The Wisconsin Department of Natural Resources’ webpage regarding climate change’s potential effects on the Great Lakes was scrubbed of references to the word ‘climate’.
In a 26 December 2016 op-ed published by the digital newspaper Urban Milwaukee, environmental writer James Rowen reported that a section of the Wisconsin Department of Natural Resources’ (DNR) web site, originally titled “Climate Change and Wisconsin’s Great Lake,” had been substantially altered:
Gone are references to known “human activities” contributing to a warming planet, warming’s contributions to changes in rainfall and snowfall patterns, extreme weather events, drought, species and economic losses are among other truths whitewashed off this official, taxpayer-financed website.
This assertion was easily verified by viewing an archived copy of the web site from 30 October 2016, which read:
Earth´s climate is changing. Human activities that increase heat–trapping (“green house”) gases are the main cause. Earth´s average temperature has increased 1.4 °F since 1850 and the eight warmest years on record have occurred since 1998. Increasing temperatures have led to changes in rainfall patterns and snow and ice cover. These changes could have severe effects on the Great Lakes and the plants, wildlife and people who depend on them. While no one can predict exactly what climate change will mean for our Great Lakes, scientists agree that the following changes are likely if climate change patterns continue.
Increased summer and winter temperatures will cause increased evaporation, lower lake water levels and warmer water, resulting in reduced habitat for cold water species and a loss of critical wetland areas.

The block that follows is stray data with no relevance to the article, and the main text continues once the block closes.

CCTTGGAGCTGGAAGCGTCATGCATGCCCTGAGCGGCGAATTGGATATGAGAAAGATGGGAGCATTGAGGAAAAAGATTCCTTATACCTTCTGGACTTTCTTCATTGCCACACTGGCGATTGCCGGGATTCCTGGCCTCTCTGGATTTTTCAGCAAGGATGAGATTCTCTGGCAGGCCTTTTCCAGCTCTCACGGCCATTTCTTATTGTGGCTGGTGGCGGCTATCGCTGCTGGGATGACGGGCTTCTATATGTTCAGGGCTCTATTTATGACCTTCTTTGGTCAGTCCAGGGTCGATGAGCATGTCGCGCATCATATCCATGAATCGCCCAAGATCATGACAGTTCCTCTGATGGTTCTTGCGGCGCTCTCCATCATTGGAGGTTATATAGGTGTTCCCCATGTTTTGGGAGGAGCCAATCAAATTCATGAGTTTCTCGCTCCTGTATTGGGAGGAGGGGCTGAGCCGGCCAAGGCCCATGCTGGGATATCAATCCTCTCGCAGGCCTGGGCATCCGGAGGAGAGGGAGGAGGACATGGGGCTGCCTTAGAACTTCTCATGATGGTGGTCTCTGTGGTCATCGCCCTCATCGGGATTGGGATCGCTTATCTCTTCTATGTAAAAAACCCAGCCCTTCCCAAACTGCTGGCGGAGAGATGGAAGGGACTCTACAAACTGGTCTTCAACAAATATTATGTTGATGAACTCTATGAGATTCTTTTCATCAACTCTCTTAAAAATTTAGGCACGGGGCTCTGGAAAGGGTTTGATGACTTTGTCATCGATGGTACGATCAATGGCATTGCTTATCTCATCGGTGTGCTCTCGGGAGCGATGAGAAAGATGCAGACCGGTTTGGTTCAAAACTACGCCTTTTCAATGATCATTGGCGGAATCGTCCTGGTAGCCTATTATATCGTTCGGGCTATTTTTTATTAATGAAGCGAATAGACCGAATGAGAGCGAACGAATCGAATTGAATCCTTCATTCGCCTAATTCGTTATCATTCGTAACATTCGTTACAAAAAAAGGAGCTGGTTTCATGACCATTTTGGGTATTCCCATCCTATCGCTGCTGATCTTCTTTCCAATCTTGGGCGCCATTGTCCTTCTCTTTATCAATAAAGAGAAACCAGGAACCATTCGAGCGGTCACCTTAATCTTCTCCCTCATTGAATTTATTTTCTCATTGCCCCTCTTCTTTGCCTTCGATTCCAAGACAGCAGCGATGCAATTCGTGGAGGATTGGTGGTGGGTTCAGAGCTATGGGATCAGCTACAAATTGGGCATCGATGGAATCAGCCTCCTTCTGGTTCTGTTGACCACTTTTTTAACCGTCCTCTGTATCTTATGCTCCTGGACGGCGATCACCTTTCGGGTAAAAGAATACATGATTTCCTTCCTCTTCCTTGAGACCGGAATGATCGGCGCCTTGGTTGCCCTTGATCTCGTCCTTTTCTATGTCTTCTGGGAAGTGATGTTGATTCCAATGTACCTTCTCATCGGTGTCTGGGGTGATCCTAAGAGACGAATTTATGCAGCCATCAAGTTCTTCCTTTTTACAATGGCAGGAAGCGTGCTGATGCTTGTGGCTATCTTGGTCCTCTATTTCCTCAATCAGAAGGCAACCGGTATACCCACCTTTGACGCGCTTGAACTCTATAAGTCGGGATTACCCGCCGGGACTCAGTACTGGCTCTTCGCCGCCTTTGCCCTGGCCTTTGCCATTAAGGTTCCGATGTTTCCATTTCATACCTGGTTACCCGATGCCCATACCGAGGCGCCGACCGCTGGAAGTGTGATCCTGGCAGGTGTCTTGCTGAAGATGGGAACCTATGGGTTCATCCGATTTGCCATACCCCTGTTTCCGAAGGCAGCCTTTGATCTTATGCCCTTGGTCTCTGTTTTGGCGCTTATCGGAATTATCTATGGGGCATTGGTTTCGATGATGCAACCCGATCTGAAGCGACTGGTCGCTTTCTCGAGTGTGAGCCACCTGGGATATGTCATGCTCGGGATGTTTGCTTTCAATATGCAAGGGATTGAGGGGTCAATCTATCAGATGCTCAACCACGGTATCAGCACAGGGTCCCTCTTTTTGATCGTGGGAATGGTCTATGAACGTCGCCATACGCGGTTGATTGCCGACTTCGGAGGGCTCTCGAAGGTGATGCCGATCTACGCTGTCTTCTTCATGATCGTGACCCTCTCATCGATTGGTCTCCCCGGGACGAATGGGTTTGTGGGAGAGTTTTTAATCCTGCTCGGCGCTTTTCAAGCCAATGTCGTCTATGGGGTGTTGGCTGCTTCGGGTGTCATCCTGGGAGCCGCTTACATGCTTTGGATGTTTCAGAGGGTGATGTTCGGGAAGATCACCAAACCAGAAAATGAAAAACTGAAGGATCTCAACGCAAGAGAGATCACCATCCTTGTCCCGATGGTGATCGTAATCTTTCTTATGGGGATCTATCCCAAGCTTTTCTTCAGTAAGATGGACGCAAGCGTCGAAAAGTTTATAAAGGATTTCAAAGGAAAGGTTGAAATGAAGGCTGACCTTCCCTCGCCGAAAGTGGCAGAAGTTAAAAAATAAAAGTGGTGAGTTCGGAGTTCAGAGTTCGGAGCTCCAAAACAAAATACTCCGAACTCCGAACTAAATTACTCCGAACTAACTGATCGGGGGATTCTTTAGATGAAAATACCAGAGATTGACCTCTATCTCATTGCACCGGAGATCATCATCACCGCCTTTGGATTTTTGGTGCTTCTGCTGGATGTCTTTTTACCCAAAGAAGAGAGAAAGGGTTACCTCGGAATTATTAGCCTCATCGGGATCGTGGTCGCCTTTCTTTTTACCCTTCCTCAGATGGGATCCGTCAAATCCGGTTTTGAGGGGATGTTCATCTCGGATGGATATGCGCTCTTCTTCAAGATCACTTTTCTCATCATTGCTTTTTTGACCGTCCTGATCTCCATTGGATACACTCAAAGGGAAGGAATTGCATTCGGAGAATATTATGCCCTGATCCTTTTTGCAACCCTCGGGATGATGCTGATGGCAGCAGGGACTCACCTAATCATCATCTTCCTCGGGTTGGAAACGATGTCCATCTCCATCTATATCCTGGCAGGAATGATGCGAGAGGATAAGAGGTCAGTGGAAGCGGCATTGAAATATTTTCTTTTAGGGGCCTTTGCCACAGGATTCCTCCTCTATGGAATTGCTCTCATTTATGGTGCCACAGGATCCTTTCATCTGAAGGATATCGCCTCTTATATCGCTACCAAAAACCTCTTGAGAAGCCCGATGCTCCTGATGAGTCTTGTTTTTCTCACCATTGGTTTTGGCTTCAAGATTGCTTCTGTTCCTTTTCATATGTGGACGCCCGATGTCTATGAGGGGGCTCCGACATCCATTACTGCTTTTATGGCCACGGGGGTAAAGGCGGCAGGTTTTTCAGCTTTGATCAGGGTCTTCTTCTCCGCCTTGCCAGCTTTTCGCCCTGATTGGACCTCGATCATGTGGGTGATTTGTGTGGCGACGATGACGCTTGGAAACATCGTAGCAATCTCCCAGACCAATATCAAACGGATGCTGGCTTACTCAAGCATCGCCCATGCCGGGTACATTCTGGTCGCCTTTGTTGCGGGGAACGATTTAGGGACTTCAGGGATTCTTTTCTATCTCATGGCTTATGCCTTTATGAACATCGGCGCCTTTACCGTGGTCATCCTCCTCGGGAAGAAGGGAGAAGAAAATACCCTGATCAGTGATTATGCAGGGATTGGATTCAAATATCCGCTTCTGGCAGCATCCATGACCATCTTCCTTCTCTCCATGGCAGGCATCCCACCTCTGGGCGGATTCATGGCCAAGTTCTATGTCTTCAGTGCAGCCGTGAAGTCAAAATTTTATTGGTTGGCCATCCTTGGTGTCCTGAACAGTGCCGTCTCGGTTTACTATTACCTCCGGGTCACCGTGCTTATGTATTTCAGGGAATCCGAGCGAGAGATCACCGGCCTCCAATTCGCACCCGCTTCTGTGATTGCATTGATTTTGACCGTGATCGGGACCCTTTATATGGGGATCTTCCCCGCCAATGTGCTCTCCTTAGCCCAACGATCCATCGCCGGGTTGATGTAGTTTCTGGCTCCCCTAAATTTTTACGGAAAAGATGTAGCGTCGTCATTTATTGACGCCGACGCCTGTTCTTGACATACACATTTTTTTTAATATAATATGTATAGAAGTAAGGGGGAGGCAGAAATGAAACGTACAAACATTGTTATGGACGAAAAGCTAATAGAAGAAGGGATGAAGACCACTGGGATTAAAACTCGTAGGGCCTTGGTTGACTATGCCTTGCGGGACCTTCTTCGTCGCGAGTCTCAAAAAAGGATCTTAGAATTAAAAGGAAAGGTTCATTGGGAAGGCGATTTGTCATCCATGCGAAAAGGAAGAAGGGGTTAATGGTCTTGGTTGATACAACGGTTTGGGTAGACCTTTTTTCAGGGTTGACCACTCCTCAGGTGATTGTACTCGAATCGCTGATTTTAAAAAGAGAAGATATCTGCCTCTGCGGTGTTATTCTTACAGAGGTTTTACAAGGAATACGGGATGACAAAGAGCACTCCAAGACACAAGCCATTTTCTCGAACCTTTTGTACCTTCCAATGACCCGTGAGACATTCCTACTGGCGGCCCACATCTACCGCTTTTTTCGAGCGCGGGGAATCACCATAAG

Decreased winter ice cover will also contribute to increased evaporation and lower lake water levels which could have severe economic consequences for our valuable shipping industry, lakeshore recreation, and coastal businesses.
Changes in rain and snowfall patterns (including more frequent and severe storms) could change water flow in streams and rivers and increase stream bank erosion and runoff pollution.
The good news is that we can all work to slow climate change and lessen its effects. To find out more about climate change and how we can all help, please visit the following links.
As of this writing, the Wisconsin DNR page in question (whose title is now “The Great Lakes and a Changing World”) reads as follows:
As it has done throughout the centuries, the earth is going through a change. The reasons for this change at this particular time in the earth’s long history are being debated and researched by academic entities outside the Wisconsin Department of Natural Resources.
The effects of such a change are also being debated but whatever the causes and effects, the DNR’s responsibility is to manage our state’s natural resources through whatever event presents itself; flood, drought, tornadoes, ice/snow or severe heat. The DNR staff stands ready to adapt our management strategies in an effort to protect our lakes, waterways, plants, wildlife and people who depend on them.
Indeed, even uses of the word “climate” unattached to the word “change” were removed from the page, and inserted in their place were not-so-subtle statements that play to the talking points of those who deny an anthropogenic (i.e., man-made) component to Earth’s warming climate.
Responding to our request for comment, Wisconsin DNR Communications Director James F Dick stated that their office’s official position is that the science is not settled and that the page was updated to reflect this view:
As we do from time to time with other website pages, we updated this web page, which had not been updated in several years. The updated page reflects our position on this topic that we have communicated for years, that our agency regularly must respond to a variety of environmental and human stressors from drought, flooding, wind events to changing demographics. Our agency must be ready to respond to each of these challenges. Adaptation has been our position on this topic.
As you know the causes and effects of any changes in climate are still being debated and research on the matter is being done in academic circles outside DNR. It should be noted that we included links on this page to UW-Madison programs that include climate change in their research.
The overwhelming scientific consensus from the climatological community is that the climate is indeed warming and that human activity is contributing to that process.